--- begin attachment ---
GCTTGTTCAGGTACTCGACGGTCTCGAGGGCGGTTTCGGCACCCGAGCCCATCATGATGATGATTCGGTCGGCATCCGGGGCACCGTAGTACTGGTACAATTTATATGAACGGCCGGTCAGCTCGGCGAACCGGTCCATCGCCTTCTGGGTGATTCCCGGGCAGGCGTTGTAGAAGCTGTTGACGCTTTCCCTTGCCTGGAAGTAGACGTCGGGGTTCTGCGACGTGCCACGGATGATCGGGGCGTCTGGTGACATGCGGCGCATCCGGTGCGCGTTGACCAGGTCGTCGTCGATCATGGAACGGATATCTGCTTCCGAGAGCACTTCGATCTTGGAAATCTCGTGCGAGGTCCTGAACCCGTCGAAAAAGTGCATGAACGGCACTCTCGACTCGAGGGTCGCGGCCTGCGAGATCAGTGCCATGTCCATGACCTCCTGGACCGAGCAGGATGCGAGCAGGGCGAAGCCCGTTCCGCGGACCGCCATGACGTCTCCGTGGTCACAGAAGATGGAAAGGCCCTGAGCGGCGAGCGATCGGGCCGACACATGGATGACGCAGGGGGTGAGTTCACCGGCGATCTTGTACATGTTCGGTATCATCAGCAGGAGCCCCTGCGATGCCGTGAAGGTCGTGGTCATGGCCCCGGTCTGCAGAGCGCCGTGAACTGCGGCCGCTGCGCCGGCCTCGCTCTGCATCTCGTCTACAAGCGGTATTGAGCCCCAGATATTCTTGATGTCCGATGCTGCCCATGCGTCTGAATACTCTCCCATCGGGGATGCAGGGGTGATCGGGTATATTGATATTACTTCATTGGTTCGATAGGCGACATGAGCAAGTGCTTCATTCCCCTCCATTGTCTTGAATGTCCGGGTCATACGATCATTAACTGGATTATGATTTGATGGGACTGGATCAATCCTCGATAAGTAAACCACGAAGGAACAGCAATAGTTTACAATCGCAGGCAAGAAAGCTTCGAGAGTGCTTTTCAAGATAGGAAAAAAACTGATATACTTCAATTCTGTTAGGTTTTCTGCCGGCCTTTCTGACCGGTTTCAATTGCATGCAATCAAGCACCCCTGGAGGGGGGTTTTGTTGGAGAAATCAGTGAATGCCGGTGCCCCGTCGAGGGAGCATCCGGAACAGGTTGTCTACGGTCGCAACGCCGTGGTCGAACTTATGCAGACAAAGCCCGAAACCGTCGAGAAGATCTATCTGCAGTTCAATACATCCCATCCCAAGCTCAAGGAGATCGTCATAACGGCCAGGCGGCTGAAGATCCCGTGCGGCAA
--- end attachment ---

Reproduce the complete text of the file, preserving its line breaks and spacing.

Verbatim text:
GCTTGTTCAGGTACTCGACGGTCTCGAGGGCGGTTTCGGCACCCGAGCCCATCATGATGATGATTCGGTCGGCATCCGGGGCACCGTAGTACTGGTACAATTTATATGAACGGCCGGTCAGCTCGGCGAACCGGTCCATCGCCTTCTGGGTGATTCCCGGGCAGGCGTTGTAGAAGCTGTTGACGCTTTCCCTTGCCTGGAAGTAGACGTCGGGGTTCTGCGACGTGCCACGGATGATCGGGGCGTCTGGTGACATGCGGCGCATCCGGTGCGCGTTGACCAGGTCGTCGTCGATCATGGAACGGATATCTGCTTCCGAGAGCACTTCGATCTTGGAAATCTCGTGCGAGGTCCTGAACCCGTCGAAAAAGTGCATGAACGGCACTCTCGACTCGAGGGTCGCGGCCTGCGAGATCAGTGCCATGTCCATGACCTCCTGGACCGAGCAGGATGCGAGCAGGGCGAAGCCCGTTCCGCGGACCGCCATGACGTCTCCGTGGTCACAGAAGATGGAAAGGCCCTGAGCGGCGAGCGATCGGGCCGACACATGGATGACGCAGGGGGTGAGTTCACCGGCGATCTTGTACATGTTCGGTATCATCAGCAGGAGCCCCTGCGATGCCGTGAAGGTCGTGGTCATGGCCCCGGTCTGCAGAGCGCCGTGAACTGCGGCCGCTGCGCCGGCCTCGCTCTGCATCTCGTCTACAAGCGGTATTGAGCCCCAGATATTCTTGATGTCCGATGCTGCCCATGCGTCTGAATACTCTCCCATCGGGGATGCAGGGGTGATCGGGTATATTGATATTACTTCATTGGTTCGATAGGCGACATGAGCAAGTGCTTCATTCCCCTCCATTGTCTTGAATGTCCGGGTCATACGATCATTAACTGGATTATGATTTGATGGGACTGGATCAATCCTCGATAAGTAAACCACGAAGGAACAGCAATAGTTTACAATCGCAGGCAAGAAAGCTTCGAGAGTGCTTTTCAAGATAGGAAAAAAACTGATATACTTCAATTCTGTTAGGTTTTCTGCCGGCCTTTCTGACCGGTTTCAATTGCATGCAATCAAGCACCCCTGGAGGGGGGTTTTGTTGGAGAAATCAGTGAATGCCGGTGCCCCGTCGAGGGAGCATCCGGAACAGGTTGTCTACGGTCGCAACGCCGTGGTCGAACTTATGCAGACAAAGCCCGAAACCGTCGAGAAGATCTATCTGCAGTTCAATACATCCCATCCCAAGCTCAAGGAGATCGTCATAACGGCCAGGCGGCTGAAGATCCCGTGCGGCAA